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Art and Images in Psychiatry |

The Triumph of Bacchus

James C. Harris, MD
Arch Gen Psychiatry. 2011;68(1):8-9. doi:10.1001/archgenpsychiatry.2010.185.
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Diego Rodríguez de Silva y Velázquez's (1599-1660) painting of Bacchus is his most popular mythological work. Its naming varies with the perspective of the viewer. Some emphasize the feast itself or view it as homage to the god who brought the gift of wine to humankind. Others focus on the merry inebriants and refer to it as Los Borrachos (The Drunkards). Yet these names provide no clue as to why Velázquez, the newly appointed royal portraitist, chose this particular mythological theme. Was it chosen because long ago Bacchus is said to have grown up in Spain and later to have conquered Spain and ruled there?3,4 Is it, in a sense, despite its mythological subject, a history painting, perhaps completed to prove Velázquez's range beyond portraiture to more senior court painters who may have been competitors?4 Unlike his royal portraits, its earthiness reinstates his earlier emphasis on realistic scenes of daily life before becoming, at age 29 years, the chief court painter to young King Philip IV of Spain, who was 6 years his junior. Perhaps the young king identified with Bacchus and wished to emphasize the ruler's historic role in offering benefits to the people. If so, wine proved to be a mixed blessing. In this painting, unlike the traditional rendering of myth, the ancient story is brought to life among contemporary people, Spanish peasants. For this, his first mythological painting, Velázquez received a hundred ducats in payment by royal decree in 1629.4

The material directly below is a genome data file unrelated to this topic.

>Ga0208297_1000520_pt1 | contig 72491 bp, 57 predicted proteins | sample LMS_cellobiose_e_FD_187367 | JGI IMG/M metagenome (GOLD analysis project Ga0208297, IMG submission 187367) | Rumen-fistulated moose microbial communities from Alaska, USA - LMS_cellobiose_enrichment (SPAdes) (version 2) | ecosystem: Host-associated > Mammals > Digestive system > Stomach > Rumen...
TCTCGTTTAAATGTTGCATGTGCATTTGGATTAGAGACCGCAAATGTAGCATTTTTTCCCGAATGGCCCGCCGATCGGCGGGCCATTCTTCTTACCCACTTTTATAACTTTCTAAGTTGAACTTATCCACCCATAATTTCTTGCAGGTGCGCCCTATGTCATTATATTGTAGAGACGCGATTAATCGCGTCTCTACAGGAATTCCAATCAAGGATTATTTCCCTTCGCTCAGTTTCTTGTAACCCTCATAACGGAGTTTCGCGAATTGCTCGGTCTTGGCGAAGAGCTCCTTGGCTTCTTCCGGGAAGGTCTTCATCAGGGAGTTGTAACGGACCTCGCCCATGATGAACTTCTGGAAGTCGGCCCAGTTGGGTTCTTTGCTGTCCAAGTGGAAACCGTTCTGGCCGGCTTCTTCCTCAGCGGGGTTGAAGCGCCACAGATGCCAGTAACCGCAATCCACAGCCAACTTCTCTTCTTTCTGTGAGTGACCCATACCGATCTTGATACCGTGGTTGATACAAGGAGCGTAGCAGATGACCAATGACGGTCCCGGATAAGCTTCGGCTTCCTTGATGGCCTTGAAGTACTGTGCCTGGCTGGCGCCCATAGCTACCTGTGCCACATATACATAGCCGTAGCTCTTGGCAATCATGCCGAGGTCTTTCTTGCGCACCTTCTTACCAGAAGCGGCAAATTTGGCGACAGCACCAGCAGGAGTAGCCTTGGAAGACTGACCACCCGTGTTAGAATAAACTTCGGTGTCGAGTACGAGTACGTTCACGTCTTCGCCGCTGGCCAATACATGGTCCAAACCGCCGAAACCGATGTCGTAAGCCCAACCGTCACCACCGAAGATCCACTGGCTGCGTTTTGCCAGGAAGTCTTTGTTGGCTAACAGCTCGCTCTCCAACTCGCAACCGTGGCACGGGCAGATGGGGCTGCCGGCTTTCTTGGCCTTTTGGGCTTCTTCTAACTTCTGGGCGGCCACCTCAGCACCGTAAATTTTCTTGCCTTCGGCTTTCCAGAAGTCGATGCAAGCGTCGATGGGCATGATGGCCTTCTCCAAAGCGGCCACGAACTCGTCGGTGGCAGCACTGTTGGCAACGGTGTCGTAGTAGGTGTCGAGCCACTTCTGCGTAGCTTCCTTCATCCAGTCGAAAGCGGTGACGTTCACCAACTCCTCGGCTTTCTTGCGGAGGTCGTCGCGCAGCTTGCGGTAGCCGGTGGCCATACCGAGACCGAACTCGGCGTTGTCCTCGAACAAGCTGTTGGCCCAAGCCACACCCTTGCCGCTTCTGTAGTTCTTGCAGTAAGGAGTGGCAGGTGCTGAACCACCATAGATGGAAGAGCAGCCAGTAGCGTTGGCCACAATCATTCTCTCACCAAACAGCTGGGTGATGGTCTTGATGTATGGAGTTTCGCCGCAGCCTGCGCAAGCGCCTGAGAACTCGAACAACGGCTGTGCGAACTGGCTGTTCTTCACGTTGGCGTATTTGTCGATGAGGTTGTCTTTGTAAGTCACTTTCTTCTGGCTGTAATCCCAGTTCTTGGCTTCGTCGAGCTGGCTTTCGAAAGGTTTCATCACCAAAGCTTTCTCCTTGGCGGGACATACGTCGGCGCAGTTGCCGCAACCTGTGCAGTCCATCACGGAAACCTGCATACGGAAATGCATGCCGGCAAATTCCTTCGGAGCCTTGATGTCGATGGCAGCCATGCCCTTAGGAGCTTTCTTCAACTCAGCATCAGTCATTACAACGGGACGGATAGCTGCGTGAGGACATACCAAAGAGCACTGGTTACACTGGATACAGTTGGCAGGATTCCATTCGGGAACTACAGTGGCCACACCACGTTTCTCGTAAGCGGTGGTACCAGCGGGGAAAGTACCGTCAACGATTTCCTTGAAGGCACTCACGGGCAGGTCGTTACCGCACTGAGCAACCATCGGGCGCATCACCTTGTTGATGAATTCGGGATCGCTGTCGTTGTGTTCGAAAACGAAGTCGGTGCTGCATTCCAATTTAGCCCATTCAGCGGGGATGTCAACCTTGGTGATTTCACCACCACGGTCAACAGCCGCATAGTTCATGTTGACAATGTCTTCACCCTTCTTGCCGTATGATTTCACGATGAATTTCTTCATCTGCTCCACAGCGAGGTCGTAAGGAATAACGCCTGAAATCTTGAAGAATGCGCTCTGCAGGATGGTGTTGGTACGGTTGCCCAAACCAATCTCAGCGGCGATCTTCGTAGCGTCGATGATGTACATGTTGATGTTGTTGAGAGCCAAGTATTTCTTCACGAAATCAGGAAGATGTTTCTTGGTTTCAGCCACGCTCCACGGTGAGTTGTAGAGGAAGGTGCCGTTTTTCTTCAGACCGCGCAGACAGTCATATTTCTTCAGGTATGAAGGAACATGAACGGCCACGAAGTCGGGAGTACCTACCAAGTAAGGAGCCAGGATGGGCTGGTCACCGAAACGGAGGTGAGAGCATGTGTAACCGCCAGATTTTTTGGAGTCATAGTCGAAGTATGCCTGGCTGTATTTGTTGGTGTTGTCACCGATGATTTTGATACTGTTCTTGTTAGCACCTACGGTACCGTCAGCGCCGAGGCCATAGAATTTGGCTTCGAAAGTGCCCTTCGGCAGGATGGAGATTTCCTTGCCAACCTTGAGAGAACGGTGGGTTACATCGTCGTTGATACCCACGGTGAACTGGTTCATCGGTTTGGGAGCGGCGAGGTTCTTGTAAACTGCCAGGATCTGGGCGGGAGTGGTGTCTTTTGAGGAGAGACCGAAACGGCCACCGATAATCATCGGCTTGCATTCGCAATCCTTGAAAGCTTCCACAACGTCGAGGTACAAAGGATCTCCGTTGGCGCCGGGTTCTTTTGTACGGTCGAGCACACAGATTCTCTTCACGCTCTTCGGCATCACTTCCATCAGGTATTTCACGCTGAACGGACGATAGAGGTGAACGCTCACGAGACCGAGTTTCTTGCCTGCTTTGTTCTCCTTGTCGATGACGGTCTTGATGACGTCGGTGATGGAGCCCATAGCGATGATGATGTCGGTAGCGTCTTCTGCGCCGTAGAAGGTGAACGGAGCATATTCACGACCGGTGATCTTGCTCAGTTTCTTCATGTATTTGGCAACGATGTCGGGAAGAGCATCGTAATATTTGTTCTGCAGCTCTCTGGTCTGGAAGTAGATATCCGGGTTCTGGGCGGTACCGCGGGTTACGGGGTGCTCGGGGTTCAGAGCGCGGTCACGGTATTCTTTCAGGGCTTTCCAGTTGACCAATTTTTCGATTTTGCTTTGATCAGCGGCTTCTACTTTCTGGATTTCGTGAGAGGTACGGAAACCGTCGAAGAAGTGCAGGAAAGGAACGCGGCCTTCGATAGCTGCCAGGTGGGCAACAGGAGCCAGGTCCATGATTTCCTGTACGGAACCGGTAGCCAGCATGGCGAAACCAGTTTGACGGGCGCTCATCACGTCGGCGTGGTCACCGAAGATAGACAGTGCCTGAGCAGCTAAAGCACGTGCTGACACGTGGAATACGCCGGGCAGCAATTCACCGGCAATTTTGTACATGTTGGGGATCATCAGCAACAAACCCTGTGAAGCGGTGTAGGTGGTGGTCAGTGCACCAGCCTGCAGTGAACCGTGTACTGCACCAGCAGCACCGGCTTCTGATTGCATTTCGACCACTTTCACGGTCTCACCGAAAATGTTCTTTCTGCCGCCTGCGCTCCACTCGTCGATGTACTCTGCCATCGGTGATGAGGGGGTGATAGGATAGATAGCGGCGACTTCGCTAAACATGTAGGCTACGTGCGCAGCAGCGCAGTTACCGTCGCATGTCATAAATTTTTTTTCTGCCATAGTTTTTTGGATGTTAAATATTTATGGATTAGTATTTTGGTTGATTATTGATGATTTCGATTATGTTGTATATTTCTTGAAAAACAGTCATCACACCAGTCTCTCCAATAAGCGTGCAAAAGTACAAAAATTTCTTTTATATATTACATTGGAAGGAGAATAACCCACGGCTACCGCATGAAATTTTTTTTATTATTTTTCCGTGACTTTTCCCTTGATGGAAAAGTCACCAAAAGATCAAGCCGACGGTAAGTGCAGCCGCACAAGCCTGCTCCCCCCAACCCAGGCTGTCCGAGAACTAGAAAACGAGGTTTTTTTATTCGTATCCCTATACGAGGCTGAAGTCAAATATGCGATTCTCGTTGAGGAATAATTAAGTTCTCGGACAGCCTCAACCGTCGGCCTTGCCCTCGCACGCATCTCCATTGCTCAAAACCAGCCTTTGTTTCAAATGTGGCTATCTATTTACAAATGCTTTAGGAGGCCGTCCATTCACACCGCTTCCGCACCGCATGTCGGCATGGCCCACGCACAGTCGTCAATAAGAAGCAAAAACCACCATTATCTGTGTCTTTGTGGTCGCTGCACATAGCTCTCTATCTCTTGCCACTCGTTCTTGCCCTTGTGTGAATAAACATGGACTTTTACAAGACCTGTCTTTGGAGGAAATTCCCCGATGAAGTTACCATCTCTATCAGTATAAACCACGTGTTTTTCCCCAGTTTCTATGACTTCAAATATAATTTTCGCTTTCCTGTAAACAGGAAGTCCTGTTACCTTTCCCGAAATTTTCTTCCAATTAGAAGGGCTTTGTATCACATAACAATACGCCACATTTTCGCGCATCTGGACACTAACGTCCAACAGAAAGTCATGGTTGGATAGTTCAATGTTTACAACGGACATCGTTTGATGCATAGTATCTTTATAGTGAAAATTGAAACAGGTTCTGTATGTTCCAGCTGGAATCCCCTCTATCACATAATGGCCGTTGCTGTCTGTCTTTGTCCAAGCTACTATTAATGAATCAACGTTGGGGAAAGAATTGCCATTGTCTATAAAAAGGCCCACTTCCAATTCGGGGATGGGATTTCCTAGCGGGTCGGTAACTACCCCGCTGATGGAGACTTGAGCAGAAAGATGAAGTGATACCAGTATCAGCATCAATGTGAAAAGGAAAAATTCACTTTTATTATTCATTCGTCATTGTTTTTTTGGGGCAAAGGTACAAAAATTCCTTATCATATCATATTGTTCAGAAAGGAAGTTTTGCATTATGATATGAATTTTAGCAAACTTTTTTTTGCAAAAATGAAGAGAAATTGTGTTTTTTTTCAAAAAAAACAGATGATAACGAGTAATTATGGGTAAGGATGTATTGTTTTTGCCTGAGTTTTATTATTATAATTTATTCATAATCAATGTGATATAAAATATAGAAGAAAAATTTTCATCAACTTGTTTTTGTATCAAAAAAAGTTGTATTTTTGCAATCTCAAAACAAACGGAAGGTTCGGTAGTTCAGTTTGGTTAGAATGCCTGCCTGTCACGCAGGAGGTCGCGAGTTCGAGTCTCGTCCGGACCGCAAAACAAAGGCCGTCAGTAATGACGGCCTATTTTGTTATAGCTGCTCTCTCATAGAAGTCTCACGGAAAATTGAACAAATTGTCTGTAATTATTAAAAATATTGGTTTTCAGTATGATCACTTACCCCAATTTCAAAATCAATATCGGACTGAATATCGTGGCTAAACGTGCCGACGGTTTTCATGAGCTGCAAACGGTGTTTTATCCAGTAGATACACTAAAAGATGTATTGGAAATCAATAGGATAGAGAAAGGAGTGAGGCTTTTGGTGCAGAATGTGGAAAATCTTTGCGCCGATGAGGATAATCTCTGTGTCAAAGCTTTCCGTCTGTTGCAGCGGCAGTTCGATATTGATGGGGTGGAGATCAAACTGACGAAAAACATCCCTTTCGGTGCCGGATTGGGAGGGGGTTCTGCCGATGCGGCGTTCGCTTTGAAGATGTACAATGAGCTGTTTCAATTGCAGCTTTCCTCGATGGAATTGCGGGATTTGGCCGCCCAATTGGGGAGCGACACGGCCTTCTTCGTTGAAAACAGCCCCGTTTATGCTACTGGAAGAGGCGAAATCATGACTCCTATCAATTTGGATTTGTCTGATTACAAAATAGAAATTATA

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Diego Rodríguez de Silva y Velázquez (1599-1660), Spanish. The Triumph of Bacchus (The Drinkers), 1628-1629. Oil on canvas, 165 cm × 225 cm. Museo del Prado, Madrid, Spain (http://www.museodelprado.es/en/education/resources/audioguias/el-triunfo-de-baco-o-los-borrachos). Photo credit: Erich Lessing/Art Resource, New York, NY.

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William Hogarth (1697-1764), English. Gin Lane, 1751. Engraving. British Museum, London, Great Britain. © The Trustees of the British Museum/Art Resource, New York, NY.

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